The islands of Tinos and Cythera under Venetian control, came under the kingdom's purview. In the early 14th century, this division was replaced by four provinces identical to the four modern prefectures. During the first two centuries of Venetian rule, revolts by the native Orthodox Greek population against the Roman Catholic Venetians were frequent supported by the Empire of Nicaea. Fourteen revolts are counted between 1207 and the last major uprising, the Revolt of St. Titus in the 1360s, which united the Greeks and the Venetian coloni against the financial exactions of the metropolis. Thereafter, despite occasional revolts and Turkish raids, the island prospered, Venetian rule opened up a window into the ongoing Italian Renaissance; as a consequence, an artistic and literary revival unparalleled elsewhere in the Greek world took place: the Cretan School of painting, which culminated in the works of El Greco, united Italian and Byzantine forms, a widespread literature using the local idiom emerged, culminating with the early 17th-century romances Erotokritos and Erophile.
After the Ottoman conquest of Cyprus in 1571, Crete was Venice's last major overseas possession. The Republic's relative military weakness, coupled with the island's wealth and its strategic location controlling the waterways of the Eastern Mediterranean attracted the attention of the Ottoman Empire. In the long and devastating Cretan War, the two states fought over the possession of Crete: the Ottomans overran most of the island, but failed to take Candia, which held out, aided by Venetian naval superiority and Ottoman distractions elsewhere, until 1669. Only the three island fortresses of Souda and Spinalonga remained in Venetian hands. Attempts to recover Candia during the Morean War failed, these last Venetian outposts were taken by the Turks in 1715, during the last Ottoman–Venetian War. Venice had a long history of trade contact with Crete; these same locations were allocated to the Republic of Venice in the partition of the Byzantine Empire that followed the capture of Constantinople by the Fourth Crusade, in April 1204: in addition to the Ionian Islands, the Saronic Gulf islands and the Cyclades, she obtained several coastal outposts on the Greek mainland of interest as bases for her maritime commerce.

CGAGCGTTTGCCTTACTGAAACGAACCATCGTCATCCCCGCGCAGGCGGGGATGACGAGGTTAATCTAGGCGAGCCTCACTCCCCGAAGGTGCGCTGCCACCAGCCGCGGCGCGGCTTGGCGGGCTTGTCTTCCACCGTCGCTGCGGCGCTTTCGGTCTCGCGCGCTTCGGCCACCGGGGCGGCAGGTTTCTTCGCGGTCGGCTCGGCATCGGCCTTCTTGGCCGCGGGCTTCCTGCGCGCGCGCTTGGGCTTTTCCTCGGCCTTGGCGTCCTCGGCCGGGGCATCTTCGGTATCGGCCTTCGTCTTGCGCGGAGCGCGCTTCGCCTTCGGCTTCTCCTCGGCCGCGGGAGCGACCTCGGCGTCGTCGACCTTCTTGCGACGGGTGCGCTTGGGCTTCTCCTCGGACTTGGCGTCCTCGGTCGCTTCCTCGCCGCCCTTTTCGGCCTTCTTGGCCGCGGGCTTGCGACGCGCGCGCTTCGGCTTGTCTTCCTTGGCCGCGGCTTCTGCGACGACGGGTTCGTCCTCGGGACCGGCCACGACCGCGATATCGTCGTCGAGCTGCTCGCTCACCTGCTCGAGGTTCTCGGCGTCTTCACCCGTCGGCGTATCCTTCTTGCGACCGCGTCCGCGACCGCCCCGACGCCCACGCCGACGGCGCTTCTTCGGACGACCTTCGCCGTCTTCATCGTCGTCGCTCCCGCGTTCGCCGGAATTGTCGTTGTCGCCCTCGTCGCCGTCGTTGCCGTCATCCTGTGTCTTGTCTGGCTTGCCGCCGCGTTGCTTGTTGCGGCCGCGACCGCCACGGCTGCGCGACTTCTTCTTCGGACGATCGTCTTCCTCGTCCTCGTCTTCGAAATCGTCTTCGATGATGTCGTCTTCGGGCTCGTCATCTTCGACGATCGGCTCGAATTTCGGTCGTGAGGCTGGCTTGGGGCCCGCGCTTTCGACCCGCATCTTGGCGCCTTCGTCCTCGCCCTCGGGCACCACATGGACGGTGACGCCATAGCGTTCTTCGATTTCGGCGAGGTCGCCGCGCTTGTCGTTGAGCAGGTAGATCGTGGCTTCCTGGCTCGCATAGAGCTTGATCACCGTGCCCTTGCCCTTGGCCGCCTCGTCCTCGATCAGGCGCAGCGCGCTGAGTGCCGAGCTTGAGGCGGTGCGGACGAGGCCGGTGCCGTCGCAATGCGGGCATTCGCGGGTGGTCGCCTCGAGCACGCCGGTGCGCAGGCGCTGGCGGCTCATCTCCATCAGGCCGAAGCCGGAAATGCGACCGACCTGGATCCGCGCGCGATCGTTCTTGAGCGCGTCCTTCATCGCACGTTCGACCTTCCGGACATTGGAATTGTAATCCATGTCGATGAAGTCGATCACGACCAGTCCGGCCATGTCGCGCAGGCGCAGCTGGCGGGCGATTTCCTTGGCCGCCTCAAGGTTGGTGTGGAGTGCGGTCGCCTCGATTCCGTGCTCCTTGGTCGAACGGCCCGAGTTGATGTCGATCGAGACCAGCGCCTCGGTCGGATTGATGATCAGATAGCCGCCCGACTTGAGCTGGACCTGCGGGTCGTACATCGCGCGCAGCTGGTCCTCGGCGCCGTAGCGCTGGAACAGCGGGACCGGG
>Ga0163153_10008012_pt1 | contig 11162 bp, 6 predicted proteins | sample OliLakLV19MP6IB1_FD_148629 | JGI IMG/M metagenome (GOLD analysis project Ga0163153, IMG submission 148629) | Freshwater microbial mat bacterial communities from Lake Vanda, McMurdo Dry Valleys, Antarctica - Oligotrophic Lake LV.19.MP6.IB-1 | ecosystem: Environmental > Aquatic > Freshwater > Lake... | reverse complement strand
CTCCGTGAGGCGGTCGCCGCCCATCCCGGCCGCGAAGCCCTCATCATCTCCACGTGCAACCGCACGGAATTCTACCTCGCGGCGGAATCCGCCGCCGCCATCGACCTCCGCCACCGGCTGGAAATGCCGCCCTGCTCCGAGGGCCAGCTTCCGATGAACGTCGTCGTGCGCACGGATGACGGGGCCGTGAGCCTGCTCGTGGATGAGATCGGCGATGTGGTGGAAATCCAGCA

On 12 August 1204, the Venetians preempted their traditional rivals, the Genoese, to acquire Crete from Boniface of Montferrat. Boniface had been promised the island by Alexios IV Angelos, but as he had little use for it, he sold it in exchange for 1,000 silver marks, an annual portion of the island's revenues totalling 10,000 hyperpyra, the promise of Venetian support for his acquisition of the Kingdom of Thessalonica. Venice's gains were formalized in the Partitio Romaniae a few weeks later. To enforce their claim, the Venetians landed a small force on the offshore island of Spinalonga; the Genoese however, who had a colony on Crete, moved more quickly: under the command of Enrico Pescatore, Count of Malta, enjoying the support of the local populace, they soon became masters over the eastern and central portions of the island. A first Venetian attack in summer 1207 under Ranieri Dandolo and Ruggiero Premarino was driven off, for the next two years, Pescatore ruled the entire island with the exception of a few isolated Venetian garrisons.
Pescatore appealed to the Pope, attempted to have himself confirmed as the island's king. However, while Venice was determined to capture the island, Pescatore was left unsupported by Genoa. In 1209, the Venetians managed to capture Palaiokastro near Candia, but it took them until 1212 to evict Pescatore from the island, the later's lieutenant, Alamanno da Costa, held out longer. Only on 11 May 1217 did the war with Genoa end in a treaty that left Crete securely in Venetian hands. Giacomo Tiepolo became the first governor of the new province, with the title of "duke of Crete", based in Candia. To strengthen Venetian control over Crete, Tiepolo suggested the dispatch of colonists from the metropolis.